The 19-year-old prodigy, who returned figures of three for eight in her maiden WBBL appearance for Brisbane Heat, also impressed in the recent T20I series against New Zealand and will be a tricky customer.
Pakistan’s foremost batter, Bismah will be leading from the front Down Under.
The skipper, who has 2,183 runs to her name from 100 T20I innings for Pakistan, comes into the tournament after an excellent 2019 which included good series against South Africa, Bangladesh and England.
There’s no doubt Nida is capable of game-changing performances.
The off-spinner broke new ground as the first Pakistan player to appear in the Women’s Big Bash League this summer, collecting 13 wickets and her knowledge of Australian conditions will prove a valuable asset to her country at this World Cup.
Tryon was bound to be a star ever since she took a wicket with her first ball on her T20 debut against West Indies in 2010.
Since then, she’s become a remarkably consistent all-rounder, scoring 672 runs in the 57 T20Is she’s played in and will be a vital cog in the Proteas middle-order.
South Africa boast one of the best limited-over bowlers in women’s cricket in their ranks in Kapp.
If you needed any further proof, her figures of four for 16 against Australia in this week’s warm-up prove just how dangerous her medium-pace can be — and there’s no doubt she will go on to produce similar figures once the tournament is underway.
One of Sri Lanka’s most successful and experienced players, there’s no one better placed than Atapattu to lead Sri Lanka.
In her 81 T20I appearances, the 30-year-old has scored 1492 runs for her country and proved she is more than capable of threatening the big guns by scoring a stunning 78 not out to steer Sri Lanka to a shock ten-wicket win over England in the warm-ups.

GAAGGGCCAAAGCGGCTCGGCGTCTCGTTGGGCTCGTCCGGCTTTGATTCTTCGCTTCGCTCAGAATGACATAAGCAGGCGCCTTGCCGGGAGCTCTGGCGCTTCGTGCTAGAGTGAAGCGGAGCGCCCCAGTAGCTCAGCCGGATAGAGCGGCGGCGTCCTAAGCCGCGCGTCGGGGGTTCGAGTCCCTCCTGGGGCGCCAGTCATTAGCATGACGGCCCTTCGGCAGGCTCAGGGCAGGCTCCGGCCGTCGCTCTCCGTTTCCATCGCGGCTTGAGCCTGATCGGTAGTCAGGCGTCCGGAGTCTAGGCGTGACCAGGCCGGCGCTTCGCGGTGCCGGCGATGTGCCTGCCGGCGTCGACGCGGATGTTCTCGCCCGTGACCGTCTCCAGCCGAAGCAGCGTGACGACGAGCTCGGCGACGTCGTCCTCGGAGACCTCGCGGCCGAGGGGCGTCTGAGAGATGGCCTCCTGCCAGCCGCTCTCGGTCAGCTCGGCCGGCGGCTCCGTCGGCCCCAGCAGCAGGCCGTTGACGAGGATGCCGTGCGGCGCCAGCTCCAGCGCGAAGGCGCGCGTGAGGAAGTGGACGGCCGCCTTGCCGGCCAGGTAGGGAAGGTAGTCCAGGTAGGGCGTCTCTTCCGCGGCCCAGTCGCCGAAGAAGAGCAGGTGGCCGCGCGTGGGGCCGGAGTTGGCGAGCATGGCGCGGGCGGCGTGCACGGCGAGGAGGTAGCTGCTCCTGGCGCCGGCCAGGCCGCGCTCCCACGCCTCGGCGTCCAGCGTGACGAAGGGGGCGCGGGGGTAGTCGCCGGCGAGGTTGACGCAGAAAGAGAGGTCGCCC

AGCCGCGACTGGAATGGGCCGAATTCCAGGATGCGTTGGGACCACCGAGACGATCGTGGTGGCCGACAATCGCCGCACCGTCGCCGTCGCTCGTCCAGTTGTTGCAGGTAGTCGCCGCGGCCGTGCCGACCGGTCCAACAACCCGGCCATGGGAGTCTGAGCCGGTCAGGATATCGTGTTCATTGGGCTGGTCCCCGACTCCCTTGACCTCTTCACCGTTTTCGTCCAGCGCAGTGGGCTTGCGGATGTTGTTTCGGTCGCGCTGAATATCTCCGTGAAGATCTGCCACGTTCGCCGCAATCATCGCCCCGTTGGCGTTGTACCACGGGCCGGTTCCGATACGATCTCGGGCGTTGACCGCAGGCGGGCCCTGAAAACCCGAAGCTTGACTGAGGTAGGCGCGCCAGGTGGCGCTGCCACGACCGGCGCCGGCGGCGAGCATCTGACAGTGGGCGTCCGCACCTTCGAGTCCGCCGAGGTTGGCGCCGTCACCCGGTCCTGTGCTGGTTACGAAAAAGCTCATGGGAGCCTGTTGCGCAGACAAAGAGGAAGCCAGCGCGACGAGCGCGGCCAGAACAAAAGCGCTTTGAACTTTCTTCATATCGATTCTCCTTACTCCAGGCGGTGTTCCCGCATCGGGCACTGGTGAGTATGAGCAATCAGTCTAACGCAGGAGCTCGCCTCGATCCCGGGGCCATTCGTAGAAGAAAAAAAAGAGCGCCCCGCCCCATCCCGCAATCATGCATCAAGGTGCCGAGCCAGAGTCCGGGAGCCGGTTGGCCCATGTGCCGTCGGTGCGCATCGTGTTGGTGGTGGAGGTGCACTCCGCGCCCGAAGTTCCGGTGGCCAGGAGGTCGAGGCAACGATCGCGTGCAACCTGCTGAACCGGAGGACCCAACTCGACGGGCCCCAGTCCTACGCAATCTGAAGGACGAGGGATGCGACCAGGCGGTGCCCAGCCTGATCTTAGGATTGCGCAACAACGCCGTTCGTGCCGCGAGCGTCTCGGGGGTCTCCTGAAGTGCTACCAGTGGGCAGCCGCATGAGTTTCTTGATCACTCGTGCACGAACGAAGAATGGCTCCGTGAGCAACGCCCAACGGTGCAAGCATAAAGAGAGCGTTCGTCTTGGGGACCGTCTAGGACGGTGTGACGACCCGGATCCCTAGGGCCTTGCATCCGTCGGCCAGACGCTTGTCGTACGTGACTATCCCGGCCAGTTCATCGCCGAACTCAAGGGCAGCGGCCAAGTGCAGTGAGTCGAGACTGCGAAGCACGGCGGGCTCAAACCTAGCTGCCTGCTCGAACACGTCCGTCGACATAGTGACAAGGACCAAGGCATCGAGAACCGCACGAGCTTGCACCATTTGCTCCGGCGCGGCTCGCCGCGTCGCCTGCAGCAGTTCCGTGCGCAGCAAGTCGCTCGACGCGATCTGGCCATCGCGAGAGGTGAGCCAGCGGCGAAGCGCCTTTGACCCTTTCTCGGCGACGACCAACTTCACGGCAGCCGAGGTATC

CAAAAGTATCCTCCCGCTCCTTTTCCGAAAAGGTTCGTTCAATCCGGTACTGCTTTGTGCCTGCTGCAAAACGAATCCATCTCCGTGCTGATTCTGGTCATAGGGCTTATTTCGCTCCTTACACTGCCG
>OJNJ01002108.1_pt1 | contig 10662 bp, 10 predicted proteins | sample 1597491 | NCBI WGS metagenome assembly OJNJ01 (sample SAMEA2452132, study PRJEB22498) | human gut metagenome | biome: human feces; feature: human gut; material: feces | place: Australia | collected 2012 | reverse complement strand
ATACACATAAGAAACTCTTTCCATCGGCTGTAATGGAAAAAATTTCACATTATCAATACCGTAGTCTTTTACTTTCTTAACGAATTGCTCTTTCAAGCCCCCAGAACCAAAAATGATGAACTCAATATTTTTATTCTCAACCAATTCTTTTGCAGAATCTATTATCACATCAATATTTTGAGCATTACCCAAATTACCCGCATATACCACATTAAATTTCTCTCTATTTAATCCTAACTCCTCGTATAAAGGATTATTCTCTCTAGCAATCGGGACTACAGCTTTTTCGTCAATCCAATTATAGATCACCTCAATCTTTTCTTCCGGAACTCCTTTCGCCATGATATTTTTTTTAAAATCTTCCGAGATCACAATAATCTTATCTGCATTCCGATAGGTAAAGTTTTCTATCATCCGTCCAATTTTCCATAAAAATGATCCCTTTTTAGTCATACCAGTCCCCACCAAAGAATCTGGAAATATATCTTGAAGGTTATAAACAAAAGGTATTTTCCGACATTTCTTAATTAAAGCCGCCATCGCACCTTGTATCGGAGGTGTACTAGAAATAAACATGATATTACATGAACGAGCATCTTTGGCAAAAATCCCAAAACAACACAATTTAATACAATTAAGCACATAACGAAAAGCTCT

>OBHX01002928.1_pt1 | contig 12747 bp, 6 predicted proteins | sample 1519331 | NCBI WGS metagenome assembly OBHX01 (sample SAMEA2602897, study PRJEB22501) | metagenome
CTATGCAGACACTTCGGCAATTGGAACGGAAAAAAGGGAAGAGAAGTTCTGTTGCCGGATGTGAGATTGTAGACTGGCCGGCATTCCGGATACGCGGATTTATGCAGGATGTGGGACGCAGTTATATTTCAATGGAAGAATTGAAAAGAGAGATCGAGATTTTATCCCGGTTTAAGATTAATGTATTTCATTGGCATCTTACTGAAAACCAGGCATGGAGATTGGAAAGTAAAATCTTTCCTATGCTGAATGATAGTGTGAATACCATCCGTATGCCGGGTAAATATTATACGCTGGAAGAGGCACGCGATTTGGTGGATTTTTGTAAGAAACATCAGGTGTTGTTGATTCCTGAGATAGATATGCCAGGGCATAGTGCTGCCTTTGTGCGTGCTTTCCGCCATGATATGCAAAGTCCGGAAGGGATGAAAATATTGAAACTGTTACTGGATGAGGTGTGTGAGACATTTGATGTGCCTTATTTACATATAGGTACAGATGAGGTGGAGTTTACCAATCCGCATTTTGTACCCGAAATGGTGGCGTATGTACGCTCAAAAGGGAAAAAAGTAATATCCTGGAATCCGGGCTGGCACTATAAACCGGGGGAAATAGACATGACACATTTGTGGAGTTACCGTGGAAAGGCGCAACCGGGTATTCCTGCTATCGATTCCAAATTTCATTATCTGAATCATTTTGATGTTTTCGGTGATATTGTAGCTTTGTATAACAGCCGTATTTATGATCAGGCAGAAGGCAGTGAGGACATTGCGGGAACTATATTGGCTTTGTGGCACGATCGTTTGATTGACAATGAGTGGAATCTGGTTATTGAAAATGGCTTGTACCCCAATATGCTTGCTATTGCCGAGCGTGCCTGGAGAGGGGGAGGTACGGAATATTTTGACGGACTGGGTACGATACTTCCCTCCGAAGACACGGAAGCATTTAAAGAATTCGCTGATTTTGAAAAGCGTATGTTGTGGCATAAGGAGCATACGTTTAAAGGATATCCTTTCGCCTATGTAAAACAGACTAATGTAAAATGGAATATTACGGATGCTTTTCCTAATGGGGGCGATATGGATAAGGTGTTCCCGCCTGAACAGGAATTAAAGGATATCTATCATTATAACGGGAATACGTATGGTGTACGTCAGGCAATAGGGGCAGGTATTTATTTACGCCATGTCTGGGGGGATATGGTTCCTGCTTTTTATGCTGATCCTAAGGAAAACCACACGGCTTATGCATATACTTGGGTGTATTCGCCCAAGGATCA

Another key figure at the helm for Sri Lanka is Siriwardena, her country’s most experienced player.
In the weeks leading up to the tournament, Siriwardena was sixth in the MRF Tyres ICC Women’s T20I All-Rounder Rankings and is also Sri Lanka’s leading T20I wicket-taker with 70 scalps from 74 innings.
Chantam is an exciting prospect for this year’s history-making Thailand team, having scored 498 runs in 24 innings with two half-centuries to her name in 2019.
Boochatham embodies why Thailand can’t be taken lightly.
The 33-year-old took more wickets than any other player in T20Is in 2019 and will look to spring a surprise on a few opponents in Australia.
Taylor has been a prolific allrounder on the T20I circuit ever since making her debut for the West Indies in 2008.
She knows what it’s like to lead her country to success, too — she’ll be looking to replicate her feat of being named Player of the Tournament in West Indies’ 2016 victory after 246 runs and eight crucial wickets.
The 21-year-old is one of the youngest members of the squad but one of the most effective with the bat and ball.
Matthews wrote her name into T20 World Cup folklore with a match-winning innings in the 2016 final and looked in good order on a recent tour of India.
Listed in the top ten in the MRF Tyres ICC Women’s T20I All-Rounder Rankings, she’s set to shine once again in this tournament.
© Cricket World 2020